Although the first batch of Guianese received training in Britain, others were trained in Canada. Six men were sent to Canada between 1942 and 1943, followed by five others in September 1943. Some Guianese students in Britain also volunteered for military service. Among them was E. R. Braithwaite, author of the classic To Sir, With Love, who served as an air crew member in the Royal Air Force. When the war ended in 1945, some Guianese in the military decided to return home, but many chose to remain in Britain.[1]

Atkinson Field

The United States at first remained neutral in the war but agreed in September 1940 to provide fifty old World War I-era destroyers to Britain. In return, Britain leased to the United States a number of sites stretching from Newfoundland in the north to Guiana in the south. These locations, which were to be used as American military bases, were leased for a period of ninety-nine years.[1]

Even before the United States entered the war in December 1941, the Americans commenced the building of an air base at Hyde Park on the east bank of the Demerara River, twenty-five miles south of Georgetown. The forest was cleared, hills were levelled, and a long concrete runway was constructed in 1941. The air base was soon named Atkinson Field, after the base commander Major Atkinson. Later in the year, the American 44th Reconnaissance Squadron was stationed there to protect the base, and to make regular air patrols between Panama and Guiana. Around the same time, a huge cigar-shaped American blimp passed along the coast of Guiana daily to keep a lookout for German U-boats.[1]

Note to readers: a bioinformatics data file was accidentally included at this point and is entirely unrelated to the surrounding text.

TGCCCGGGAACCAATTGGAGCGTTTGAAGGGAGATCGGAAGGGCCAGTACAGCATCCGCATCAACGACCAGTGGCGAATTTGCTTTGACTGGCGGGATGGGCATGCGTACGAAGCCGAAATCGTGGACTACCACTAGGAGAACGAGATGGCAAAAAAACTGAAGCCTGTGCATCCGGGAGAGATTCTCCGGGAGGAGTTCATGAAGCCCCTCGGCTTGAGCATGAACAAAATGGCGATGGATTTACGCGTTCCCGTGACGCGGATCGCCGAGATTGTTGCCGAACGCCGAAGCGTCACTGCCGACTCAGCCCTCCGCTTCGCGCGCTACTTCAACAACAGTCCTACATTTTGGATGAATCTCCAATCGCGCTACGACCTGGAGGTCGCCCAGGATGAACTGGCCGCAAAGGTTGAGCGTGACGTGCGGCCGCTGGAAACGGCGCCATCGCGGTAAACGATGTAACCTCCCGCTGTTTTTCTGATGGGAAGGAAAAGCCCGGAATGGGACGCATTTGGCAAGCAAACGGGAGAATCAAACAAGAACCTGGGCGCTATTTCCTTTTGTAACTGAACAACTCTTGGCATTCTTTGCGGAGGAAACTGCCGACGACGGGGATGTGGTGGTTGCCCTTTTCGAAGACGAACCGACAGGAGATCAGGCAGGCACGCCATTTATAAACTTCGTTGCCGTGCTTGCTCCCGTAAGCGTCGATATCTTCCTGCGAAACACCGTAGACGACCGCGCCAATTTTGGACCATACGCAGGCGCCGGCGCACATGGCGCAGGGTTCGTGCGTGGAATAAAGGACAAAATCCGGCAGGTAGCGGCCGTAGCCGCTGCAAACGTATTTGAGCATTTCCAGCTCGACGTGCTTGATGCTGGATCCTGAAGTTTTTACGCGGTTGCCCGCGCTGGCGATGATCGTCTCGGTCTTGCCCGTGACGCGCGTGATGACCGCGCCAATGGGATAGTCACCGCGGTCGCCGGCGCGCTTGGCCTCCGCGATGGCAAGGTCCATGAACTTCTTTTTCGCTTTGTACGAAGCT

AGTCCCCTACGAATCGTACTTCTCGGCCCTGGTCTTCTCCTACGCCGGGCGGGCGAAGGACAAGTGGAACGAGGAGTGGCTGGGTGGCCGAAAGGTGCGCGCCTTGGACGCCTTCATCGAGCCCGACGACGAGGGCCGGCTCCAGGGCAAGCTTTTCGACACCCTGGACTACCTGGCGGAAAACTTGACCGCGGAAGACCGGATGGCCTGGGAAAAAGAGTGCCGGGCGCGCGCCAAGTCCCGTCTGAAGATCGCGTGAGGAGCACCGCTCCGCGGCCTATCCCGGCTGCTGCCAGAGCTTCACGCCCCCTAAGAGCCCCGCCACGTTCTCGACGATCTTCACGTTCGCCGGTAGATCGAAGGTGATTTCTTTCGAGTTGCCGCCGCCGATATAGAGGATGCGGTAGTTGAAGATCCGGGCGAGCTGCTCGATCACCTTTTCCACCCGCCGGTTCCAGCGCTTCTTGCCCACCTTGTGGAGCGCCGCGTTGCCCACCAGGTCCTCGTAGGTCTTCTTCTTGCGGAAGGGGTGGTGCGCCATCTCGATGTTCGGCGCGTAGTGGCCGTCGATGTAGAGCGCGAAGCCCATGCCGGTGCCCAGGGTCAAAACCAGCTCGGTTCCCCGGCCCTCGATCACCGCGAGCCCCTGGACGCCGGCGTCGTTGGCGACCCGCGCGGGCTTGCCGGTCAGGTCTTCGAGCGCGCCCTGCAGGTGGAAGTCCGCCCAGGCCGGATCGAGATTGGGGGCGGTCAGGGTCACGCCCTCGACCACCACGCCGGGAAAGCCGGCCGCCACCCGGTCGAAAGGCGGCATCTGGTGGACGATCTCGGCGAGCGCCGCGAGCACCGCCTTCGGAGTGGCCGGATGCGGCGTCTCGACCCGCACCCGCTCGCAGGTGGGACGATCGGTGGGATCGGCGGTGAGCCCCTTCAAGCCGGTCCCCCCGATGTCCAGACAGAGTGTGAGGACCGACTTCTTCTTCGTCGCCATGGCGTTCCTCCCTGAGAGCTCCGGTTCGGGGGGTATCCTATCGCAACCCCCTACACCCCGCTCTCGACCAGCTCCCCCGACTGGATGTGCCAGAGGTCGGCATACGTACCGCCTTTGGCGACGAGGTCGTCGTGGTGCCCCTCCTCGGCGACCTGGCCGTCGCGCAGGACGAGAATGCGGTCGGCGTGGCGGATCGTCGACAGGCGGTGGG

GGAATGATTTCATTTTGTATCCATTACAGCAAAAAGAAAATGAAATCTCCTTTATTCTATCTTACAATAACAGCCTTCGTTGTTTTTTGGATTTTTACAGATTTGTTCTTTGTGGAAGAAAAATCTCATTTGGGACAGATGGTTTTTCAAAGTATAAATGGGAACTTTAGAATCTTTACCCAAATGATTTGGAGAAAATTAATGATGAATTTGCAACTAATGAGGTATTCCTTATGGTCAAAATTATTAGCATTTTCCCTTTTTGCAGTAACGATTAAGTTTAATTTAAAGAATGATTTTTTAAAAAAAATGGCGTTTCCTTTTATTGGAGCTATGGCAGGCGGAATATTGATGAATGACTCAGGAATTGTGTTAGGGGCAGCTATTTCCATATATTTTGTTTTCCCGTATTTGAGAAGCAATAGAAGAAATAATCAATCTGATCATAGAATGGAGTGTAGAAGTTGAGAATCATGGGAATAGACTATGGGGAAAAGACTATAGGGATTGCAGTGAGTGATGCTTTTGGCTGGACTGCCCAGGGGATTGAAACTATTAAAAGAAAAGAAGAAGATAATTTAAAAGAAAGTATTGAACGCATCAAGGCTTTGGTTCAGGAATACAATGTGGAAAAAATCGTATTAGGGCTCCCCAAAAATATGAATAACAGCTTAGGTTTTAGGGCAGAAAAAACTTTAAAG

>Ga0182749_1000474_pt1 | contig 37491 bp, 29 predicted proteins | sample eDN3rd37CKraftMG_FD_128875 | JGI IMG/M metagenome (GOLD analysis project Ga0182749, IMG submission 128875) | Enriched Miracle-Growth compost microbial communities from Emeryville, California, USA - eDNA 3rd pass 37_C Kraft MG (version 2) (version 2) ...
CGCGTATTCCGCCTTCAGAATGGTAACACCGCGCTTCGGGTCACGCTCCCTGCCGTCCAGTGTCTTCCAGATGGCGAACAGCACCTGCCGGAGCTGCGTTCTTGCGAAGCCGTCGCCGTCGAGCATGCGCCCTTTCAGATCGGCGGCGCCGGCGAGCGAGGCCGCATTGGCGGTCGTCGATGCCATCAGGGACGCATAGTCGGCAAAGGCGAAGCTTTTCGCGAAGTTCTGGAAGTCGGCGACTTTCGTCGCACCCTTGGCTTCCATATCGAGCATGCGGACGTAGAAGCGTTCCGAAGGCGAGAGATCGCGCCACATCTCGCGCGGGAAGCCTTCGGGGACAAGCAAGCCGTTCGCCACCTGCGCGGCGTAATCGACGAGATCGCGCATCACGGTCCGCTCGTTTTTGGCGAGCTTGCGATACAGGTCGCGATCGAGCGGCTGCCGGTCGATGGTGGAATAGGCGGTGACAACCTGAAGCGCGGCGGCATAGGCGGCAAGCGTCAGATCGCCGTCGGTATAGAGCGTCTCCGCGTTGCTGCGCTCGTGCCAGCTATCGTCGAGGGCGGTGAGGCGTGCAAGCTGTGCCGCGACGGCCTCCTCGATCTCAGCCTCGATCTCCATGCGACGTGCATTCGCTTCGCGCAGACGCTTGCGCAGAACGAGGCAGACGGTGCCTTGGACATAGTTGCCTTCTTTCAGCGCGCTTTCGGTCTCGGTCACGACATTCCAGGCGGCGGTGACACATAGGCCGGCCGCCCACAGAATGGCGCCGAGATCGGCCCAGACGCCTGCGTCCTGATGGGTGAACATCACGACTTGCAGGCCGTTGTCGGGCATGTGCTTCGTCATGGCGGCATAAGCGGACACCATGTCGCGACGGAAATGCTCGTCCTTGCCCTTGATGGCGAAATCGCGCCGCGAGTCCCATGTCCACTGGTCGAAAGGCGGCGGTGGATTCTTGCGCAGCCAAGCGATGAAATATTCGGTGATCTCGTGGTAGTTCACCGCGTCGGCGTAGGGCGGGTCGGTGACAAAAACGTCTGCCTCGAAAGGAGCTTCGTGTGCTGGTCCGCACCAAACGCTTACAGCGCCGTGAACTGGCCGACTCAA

Shortly after opening, American aircraft began arriving at Atkinson with munitions and other goods, which were then ferried by other planes across the Atlantic Ocean to West Africa. From there the supplies were transported to North Africa for the British forces fighting against the Germans. War planes purchased by the British from the Americans were also ferried to North Africa through Atkinson Field.[1]

See also


  1. 1.0 1.1 1.2 1.3 1.4 1.5 1.6 1.7 1.8 "111. GUYANA DURING THE SECOND WORLD WAR". Retrieved June 20, 2013. 
  2. Sirvaitis, Karen (2009). Guayana in Pictures. Twenty-First Century Books. ISBN 1575059630.